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One of the most important effects of British rule in India was to provide an environment in which nationalism could develop. The foundation of schools and colleges, the recruitment of Indians into the lower ranks of the civil services, the provision of a communications network which allowed educated Indians from all parts of India to meet, and the establishment of printing presses by which Western ideas of equality and freedom were disseminated — all these helped to make Indians more aware of their political and social rights. But an awareness of those rights developed at different rates and in different ways in various parts of the country. Much of what we now consider to be political consciousness in India originated in areas where there were concentrations of institutions and individuals which provided the facilities and direction for the creation of modern educated elite.


Bengal, especially, came under Western influence at an early period in the British conquest; Madras and Bombay, in southern and western India respectively, lagged behind. The cultural and nationalist awakening in Bengal, therefore, occurred long before that in Bombay and Madras. Madras, in fact, of all the areas originally conquered by the British, was the last to develop nationalist and political fervor. This is not to say that Madras was immune to the effects of British rule or missionary educational enterprise. But the cultural ‘renaissance’ in Madras occurred later and had, in many ways, a different quality from that which occurred in Bengal.[1]

From an early period of the British connection with this southernmost part of India, Madras was considered to be an administrative and cultural backwater, far removed from the headquarters of the East India Company in Bengal and later from the Government of India at Calcutta and afterwards Delhi. Almost from the beginning, therefore, Madras politicians and civil servants learned to depend on their own resources, and this implied a certain limitation of their political and administrative horizons. At the same time there arose in Madras presidency, and particularly in the city of Madras, a small but influential group of men who maintained all-India perspectives and tried to connect Madras public life with that of Bengal, Bombay, and the rest of British India. It was from this group that the founders of the Indian National Congress came, and it was they who sought to counteract the feeling that Madras was gravely imposed upon by the rest of India.[2]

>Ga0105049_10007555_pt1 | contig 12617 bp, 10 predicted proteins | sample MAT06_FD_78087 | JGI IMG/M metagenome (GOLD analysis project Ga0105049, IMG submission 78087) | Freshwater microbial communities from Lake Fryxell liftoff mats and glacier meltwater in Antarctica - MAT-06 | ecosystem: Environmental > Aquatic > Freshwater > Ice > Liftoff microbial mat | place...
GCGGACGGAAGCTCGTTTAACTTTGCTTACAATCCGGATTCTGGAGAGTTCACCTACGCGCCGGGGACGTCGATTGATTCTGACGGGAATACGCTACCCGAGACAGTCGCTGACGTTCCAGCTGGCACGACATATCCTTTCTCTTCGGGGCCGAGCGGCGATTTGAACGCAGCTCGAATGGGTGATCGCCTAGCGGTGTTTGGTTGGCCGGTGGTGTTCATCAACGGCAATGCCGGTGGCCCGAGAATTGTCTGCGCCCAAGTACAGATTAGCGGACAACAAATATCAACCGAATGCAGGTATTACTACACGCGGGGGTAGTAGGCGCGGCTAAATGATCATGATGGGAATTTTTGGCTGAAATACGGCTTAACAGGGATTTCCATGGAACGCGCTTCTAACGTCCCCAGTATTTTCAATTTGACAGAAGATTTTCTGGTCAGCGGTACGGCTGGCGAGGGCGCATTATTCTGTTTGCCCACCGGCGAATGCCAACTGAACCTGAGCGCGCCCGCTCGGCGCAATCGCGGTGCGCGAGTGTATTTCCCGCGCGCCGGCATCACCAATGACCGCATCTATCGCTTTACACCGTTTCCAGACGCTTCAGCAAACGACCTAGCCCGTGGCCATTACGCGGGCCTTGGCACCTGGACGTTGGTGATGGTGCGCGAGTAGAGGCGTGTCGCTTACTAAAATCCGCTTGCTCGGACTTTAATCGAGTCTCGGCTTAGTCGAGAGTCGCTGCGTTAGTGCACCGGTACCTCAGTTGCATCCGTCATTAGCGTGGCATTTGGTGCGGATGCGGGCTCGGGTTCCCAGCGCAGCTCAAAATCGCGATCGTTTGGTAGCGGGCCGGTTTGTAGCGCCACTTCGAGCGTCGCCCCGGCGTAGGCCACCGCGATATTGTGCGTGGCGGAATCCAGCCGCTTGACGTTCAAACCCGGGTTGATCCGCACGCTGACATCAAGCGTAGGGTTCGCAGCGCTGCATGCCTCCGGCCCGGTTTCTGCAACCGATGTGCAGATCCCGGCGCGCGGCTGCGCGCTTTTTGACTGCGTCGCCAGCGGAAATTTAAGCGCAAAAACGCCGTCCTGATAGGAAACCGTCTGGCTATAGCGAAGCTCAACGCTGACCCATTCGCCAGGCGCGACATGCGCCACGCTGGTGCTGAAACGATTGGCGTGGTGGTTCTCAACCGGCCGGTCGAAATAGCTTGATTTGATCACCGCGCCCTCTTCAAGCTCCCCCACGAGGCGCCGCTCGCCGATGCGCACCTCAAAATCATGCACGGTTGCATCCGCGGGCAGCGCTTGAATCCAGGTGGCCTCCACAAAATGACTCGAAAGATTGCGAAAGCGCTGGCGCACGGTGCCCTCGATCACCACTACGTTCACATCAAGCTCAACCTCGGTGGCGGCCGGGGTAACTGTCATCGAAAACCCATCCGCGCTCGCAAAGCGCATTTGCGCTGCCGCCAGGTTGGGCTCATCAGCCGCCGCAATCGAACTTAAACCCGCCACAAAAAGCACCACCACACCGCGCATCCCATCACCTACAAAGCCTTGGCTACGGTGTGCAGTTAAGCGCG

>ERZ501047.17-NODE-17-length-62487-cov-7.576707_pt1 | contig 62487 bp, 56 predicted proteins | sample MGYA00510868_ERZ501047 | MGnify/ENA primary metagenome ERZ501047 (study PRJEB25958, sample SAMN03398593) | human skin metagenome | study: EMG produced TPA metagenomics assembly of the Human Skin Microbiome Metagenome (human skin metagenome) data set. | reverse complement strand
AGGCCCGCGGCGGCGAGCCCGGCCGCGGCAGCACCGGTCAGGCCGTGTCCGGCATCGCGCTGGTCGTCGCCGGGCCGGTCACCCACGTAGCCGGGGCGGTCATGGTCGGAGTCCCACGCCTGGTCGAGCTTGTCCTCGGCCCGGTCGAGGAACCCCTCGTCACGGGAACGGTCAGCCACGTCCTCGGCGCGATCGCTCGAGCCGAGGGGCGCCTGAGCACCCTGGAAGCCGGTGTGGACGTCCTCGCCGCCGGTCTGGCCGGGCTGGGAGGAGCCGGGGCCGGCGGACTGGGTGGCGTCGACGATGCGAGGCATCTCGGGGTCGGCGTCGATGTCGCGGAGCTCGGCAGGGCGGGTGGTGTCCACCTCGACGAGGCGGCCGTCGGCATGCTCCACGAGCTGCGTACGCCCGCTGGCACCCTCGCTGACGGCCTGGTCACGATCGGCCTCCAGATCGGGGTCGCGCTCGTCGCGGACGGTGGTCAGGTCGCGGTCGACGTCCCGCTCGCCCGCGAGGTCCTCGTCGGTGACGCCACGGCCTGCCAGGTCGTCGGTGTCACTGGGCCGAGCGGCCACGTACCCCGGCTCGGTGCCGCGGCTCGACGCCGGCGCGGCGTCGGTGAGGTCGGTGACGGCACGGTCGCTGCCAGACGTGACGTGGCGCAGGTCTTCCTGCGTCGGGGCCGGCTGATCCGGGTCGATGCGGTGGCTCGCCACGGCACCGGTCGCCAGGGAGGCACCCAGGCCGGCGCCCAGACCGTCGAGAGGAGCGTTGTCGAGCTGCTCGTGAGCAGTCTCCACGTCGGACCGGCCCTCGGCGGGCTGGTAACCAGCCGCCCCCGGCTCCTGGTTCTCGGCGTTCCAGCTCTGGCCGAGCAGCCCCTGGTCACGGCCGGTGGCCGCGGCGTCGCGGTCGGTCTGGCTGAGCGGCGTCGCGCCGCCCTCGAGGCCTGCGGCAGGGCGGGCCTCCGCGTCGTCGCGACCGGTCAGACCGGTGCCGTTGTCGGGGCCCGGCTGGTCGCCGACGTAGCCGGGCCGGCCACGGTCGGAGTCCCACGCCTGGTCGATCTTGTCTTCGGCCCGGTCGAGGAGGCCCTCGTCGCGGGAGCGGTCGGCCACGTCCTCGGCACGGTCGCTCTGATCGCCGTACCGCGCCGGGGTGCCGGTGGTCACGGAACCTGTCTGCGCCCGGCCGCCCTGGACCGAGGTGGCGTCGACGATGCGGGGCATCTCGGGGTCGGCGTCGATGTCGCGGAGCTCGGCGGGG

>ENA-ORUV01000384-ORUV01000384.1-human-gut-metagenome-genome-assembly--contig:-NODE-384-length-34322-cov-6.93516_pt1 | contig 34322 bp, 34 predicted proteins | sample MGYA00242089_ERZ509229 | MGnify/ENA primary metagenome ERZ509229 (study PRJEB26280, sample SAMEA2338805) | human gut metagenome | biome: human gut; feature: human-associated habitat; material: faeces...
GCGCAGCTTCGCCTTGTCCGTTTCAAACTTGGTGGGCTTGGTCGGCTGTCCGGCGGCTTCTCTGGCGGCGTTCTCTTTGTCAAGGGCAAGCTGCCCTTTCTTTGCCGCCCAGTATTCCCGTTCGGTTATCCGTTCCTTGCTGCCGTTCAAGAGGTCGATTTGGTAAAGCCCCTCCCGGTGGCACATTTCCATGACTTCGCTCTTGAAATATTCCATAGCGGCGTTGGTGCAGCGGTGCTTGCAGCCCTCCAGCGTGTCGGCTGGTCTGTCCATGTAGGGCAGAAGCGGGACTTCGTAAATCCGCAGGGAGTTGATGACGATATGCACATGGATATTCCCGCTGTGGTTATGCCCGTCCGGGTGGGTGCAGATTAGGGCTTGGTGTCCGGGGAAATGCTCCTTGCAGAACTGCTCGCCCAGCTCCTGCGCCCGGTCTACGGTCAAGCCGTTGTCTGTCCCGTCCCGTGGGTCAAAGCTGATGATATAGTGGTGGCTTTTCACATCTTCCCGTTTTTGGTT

In the years between 1916 and 1929 nationalist politicians—largely Brahmans, the highest caste in the south Indian social hierarchy — were challenged by a group of non-Brahmans who had recently begun to take an active part in the politics of Madras.[3] Non-Brahmans in this period argued that Madras interests, especially those of the ‘backward’ non-Brahmans, were but poorly served. The conflict that developed between the Brahmans and the non-Brahmans in south India at this time was the articulation of a pre-existing social rivalry.


In a society that was largely ordered by religious beliefs and traditional customs the Brahman was recognized as the regulator of religious life and social interaction. Brahmans also had the almost exclusive right to study the sacerdotal language, Sanskrit, and the religious works written in Sanskrit. As priests, Brahmans were mediators in the religious life of south Indian Hindus. Non-Brahman caste Hindus held a position immediately beneath the Brahmans in the caste system, and were dependent upon them in certain religious ceremonies. Non-Brahmans were also the predominant landholding groups in the area. Although the three constituent units of south Indian society — the Brahmans, the non-Brahmans, and the untouchables—lived their lives largely independent of one another, particularly in the villages, between the Brahman and the non-Brahman there was a measure of mutual dependence and competition.[4]